Common Treatment Options

There are plenty of things you can do to get relief from ball of foot pain. Here’s what Hinge Health physical therapists recommend for metatarsalgia treatment.

  • Stay active. If pain prevents you from doing high impact activities, focus on low-impact ones such as swimming or biking for a short time, advises Dr. Cotic. It’s also important to do foot strengthening and stretching exercises. These will help surrounding muscles and ligaments get stronger and take pressure off the ball of your foot. See the next section for ideas to get you started.

  • Make sure your shoes fit you correctly. Almost three-fourths of people wear shoes that are the wrong length or width for their feet, according to a study published in the Journal of Foot and Ankle Research. “Typically, if a shoe is narrower and tighter, it’s more likely to cause pain in the ball of your foot,” says Dr. Cotic. When shopping for shoes, it’s always a good idea to get your feet measured, even if you think you know your shoe size, to make sure you get the right size and width. And it might help to shop for shoes later in the day, since your feet swell a bit as you walk on them. You also want to replace shoes regularly. Hinge Health experts suggest changing shoes every 350 to 500 miles. This is when athletic shoes tend to lose their cushioning and support, which can put extra stress on the ball of the foot.

  • Consider orthotics. Orthotics are inserts that you place inside your shoe to help support the foot and ankle. These are especially useful if your ball of foot pain is due to an anatomical issue such as high arches, says Dr. Cotic. You can first try over-the-counter inserts, and if that doesn’t help, see a foot specialist who can have them custom made.

  • Use metatarsal pads. Similar to orthotics, metatarsal pads are cushioned inserts that you place in your shoes, but they rest under the balls of your feet. They provide more cushioning at your metatarsal joints, which helps take pressure off the balls of your feet, advises Dr. Cotic. Research shows they can help relieve foot pain, including ball of foot pain. A physical therapist can help you pick one that’s best for you.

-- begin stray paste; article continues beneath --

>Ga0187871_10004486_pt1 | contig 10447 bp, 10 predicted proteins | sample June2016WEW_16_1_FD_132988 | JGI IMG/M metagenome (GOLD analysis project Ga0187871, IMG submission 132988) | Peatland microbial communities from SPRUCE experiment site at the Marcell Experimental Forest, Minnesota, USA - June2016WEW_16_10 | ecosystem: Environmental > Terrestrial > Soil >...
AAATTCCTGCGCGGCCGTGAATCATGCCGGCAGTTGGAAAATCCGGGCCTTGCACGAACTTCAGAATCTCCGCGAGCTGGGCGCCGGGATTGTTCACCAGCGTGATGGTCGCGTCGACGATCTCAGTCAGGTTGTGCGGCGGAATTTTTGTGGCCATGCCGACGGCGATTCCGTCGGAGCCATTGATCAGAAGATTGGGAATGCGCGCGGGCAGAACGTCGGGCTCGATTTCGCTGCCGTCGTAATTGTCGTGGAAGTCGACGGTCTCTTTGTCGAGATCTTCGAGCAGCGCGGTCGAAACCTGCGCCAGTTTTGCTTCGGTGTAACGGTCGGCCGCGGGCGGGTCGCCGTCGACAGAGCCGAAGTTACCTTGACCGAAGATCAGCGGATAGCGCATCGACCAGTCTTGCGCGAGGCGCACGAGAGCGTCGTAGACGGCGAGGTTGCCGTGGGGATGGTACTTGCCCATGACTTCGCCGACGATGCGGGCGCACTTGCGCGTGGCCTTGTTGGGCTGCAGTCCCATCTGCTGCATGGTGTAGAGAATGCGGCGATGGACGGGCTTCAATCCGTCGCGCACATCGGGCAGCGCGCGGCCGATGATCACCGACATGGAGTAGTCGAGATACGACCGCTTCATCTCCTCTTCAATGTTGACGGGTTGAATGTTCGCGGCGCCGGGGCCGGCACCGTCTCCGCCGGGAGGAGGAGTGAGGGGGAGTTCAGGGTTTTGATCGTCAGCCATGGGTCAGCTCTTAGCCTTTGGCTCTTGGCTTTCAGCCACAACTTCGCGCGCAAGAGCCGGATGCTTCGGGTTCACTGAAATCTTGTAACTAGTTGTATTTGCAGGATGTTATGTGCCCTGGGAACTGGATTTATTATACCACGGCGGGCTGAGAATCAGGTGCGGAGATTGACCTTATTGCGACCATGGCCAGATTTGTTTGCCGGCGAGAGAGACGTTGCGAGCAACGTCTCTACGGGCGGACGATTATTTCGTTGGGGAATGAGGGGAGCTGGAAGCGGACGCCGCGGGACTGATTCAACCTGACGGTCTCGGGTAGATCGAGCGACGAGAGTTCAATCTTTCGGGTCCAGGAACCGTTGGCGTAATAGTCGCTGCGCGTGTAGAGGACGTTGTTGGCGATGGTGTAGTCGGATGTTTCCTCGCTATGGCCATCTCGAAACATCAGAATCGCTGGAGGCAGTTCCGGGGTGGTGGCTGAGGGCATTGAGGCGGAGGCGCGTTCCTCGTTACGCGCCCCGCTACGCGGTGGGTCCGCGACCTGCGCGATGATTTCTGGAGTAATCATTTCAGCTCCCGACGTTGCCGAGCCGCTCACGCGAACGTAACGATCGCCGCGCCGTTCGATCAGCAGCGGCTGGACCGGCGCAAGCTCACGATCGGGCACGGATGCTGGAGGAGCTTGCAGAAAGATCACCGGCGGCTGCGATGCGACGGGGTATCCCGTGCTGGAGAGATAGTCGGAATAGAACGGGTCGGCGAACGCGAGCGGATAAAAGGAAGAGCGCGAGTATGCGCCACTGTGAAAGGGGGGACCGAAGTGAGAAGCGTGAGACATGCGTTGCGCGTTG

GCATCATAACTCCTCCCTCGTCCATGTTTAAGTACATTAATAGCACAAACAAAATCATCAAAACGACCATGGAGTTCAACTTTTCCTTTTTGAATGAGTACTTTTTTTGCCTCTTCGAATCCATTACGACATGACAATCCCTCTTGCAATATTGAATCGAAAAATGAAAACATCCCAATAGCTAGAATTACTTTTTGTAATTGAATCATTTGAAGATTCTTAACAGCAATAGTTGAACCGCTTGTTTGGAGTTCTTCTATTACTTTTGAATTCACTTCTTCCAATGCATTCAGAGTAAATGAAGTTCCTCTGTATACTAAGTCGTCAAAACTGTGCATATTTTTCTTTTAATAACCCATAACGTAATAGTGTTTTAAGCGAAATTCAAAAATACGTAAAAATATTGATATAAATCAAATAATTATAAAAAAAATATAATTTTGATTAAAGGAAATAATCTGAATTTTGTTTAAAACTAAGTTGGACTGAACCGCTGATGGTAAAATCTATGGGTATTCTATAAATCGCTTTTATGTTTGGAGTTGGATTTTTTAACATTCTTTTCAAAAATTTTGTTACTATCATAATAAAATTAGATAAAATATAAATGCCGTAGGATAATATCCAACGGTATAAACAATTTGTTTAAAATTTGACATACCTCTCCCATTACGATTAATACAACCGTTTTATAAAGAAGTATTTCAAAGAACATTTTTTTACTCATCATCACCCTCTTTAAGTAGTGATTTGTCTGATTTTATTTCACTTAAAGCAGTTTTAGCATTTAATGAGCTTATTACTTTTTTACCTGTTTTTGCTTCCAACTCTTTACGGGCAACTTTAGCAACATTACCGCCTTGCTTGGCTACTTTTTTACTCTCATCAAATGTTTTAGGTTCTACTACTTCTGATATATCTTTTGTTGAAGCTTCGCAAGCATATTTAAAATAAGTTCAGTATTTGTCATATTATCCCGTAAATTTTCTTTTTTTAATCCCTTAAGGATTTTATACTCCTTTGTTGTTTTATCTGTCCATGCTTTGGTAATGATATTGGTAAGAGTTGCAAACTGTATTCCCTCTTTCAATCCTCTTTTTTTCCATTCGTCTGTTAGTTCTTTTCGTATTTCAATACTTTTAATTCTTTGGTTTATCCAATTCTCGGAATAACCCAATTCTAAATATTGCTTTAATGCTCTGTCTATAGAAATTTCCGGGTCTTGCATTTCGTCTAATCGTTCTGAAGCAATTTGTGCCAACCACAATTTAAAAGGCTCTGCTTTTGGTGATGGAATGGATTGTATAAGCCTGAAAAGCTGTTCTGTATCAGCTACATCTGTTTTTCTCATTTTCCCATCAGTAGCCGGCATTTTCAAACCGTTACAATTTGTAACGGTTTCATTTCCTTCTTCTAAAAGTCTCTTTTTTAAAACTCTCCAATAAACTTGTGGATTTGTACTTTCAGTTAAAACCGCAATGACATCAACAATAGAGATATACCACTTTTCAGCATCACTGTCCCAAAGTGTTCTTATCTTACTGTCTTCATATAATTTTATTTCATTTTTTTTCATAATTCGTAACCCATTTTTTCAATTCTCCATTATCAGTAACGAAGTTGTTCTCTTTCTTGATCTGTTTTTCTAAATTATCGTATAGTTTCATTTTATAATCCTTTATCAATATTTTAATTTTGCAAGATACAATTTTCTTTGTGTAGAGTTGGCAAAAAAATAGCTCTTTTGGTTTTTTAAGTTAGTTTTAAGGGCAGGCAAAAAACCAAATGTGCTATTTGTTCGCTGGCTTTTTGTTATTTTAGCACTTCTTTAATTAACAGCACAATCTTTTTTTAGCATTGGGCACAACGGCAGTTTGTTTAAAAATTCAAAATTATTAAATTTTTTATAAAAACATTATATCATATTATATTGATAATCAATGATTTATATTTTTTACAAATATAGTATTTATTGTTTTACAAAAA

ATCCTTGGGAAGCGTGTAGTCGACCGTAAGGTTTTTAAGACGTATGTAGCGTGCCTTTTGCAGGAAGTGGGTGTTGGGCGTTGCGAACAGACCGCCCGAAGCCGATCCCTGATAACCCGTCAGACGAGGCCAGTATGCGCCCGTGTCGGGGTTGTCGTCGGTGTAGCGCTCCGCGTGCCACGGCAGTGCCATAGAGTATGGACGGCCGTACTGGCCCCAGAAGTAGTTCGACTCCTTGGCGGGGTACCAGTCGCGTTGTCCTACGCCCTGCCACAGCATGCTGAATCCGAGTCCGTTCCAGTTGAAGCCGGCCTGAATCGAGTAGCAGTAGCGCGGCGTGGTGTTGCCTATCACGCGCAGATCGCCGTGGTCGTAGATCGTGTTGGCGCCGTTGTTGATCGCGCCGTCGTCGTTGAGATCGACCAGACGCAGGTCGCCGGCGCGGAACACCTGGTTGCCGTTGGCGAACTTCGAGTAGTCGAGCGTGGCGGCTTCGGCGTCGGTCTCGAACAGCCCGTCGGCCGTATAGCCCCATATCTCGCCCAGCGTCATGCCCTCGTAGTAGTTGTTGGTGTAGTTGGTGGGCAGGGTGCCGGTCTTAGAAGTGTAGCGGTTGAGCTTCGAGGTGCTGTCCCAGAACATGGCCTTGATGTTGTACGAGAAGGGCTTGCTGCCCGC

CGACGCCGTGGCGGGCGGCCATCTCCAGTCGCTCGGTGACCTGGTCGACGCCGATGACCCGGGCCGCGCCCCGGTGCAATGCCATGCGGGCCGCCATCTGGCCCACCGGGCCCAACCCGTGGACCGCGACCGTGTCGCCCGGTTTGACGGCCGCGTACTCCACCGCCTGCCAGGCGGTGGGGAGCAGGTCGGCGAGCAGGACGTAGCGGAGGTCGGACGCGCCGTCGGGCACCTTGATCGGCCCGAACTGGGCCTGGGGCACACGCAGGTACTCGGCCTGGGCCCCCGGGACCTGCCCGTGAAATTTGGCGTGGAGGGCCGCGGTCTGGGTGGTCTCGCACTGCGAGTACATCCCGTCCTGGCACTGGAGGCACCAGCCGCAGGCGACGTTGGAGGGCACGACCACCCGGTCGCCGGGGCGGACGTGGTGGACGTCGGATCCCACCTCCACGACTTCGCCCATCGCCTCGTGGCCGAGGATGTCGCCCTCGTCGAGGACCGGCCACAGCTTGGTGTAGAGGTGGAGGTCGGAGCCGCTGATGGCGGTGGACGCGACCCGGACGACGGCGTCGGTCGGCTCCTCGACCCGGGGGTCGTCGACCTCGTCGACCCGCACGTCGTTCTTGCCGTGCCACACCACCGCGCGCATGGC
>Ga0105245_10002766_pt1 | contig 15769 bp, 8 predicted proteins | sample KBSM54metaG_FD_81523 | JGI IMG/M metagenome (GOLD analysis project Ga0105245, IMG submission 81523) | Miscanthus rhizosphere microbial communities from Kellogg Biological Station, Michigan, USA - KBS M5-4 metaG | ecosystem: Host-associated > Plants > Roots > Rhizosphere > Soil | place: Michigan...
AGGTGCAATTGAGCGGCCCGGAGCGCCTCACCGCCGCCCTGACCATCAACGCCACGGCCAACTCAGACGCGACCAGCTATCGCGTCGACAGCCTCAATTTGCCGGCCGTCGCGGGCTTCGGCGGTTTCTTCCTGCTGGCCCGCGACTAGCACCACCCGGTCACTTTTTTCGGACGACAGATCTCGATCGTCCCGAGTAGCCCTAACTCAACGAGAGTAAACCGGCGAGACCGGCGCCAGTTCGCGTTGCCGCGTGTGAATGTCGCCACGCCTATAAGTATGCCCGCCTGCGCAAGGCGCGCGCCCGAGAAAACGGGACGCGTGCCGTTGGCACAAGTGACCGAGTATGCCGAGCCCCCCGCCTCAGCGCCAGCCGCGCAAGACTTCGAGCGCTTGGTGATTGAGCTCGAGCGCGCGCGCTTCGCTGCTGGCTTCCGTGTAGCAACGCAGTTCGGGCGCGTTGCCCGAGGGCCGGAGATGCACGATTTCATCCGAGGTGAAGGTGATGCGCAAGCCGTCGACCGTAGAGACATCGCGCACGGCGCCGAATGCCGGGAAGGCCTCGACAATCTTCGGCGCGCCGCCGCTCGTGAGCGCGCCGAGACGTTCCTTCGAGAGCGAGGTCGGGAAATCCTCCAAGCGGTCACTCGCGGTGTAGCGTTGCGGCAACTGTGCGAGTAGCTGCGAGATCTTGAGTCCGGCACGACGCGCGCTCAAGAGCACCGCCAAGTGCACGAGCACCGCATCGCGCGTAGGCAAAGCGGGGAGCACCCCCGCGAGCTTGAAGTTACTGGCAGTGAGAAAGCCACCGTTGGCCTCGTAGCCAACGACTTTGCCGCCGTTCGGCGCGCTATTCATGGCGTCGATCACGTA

Exercises for Ball of Foot Pain

Get 100+ similar exercises for free

  • Seated Plantar Fascia Stretch
  • Calf Stretch
  • Toe Abduction
  • Toe Flexion
  • Tibial Raise

Stretching and strengthening the muscles in and around the balls of your feet can help ease pain, aid in recovery, and prevent future problems. These ball of foot pain exercises, recommended by Hinge Health physical therapists, are a great place to start.

The information contained in these videos is intended to be used for educational purposes only and does not constitute medical advice or treatment for any specific condition. Hinge Health is not your healthcare provider and is not responsible for any injury sustained or exacerbated by your use of or participation in these exercises. Please consult with your healthcare provider with any questions you may have about your medical condition or treatment.

PT Tip: Keep Your Feet and Ankles Strong

When it comes to strength training, you probably automatically think of your legs, core, and arms. But your ankles and feet are just as important. “The foot is the first thing to strike the ground and leads to a chain reaction for the rest of your lower body,” explains Dr. Cotic. “Keeping your feet and ankles strong and mobile can go a long, long way for the rest of your body.”

How Hinge Health Can Help You

If you have joint or muscle pain that makes it hard to move, you can get the relief you’ve been looking for with Hinge Health’s online exercise therapy program. 

The best part: You don’t have to leave your home because our program is digital. That means you can easily get the care you need through our app, when and where it works for you. 

Through our program, you’ll have access to therapeutic exercises and stretches for your condition. Additionally, you’ll have a personal care team to guide, support, and tailor our program to you. 

See if you qualify for Hinge Health and confirm free coverage through your employer or benefit plan here.

This article and its contents are provided for educational and informational purposes only and do not constitute medical advice or professional services specific to you or your medical condition.

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  1. MacGregor, R., & Byerly, D. W. (2021). Anatomy, Bony Pelvis and Lower Limb, Foot Bones. PubMed; StatPearls Publishing.

  2. Männikkö, K., & Sahlman, J. (2017). The Effect of Metatarsal Padding on Pain and Functional Ability in Metatarsalgia. Scandinavian Journal of Surgery: SJS: Official Organ for the Finnish Surgical Society and the Scandinavian Surgical Society, 106(4), 332–337. doi:10.1177/1457496916683090

  3. Buldt, A. K., & Menz, H. B. (2018). Incorrectly fitted footwear, foot pain and foot disorders: a systematic search and narrative review of the literature. Journal of Foot and Ankle Research, 11(1). doi:10.1186/s13047-018-0284-z

  4. Federer, A. E., Tainter, D. M., Adams, S. B., & Schweitzer, K. M. (2018). Conservative Management of Metatarsalgia and Lesser Toe Deformities. Foot and Ankle Clinics, 23(1), 9–20. doi:10.1016/j.fcl.2017.09.003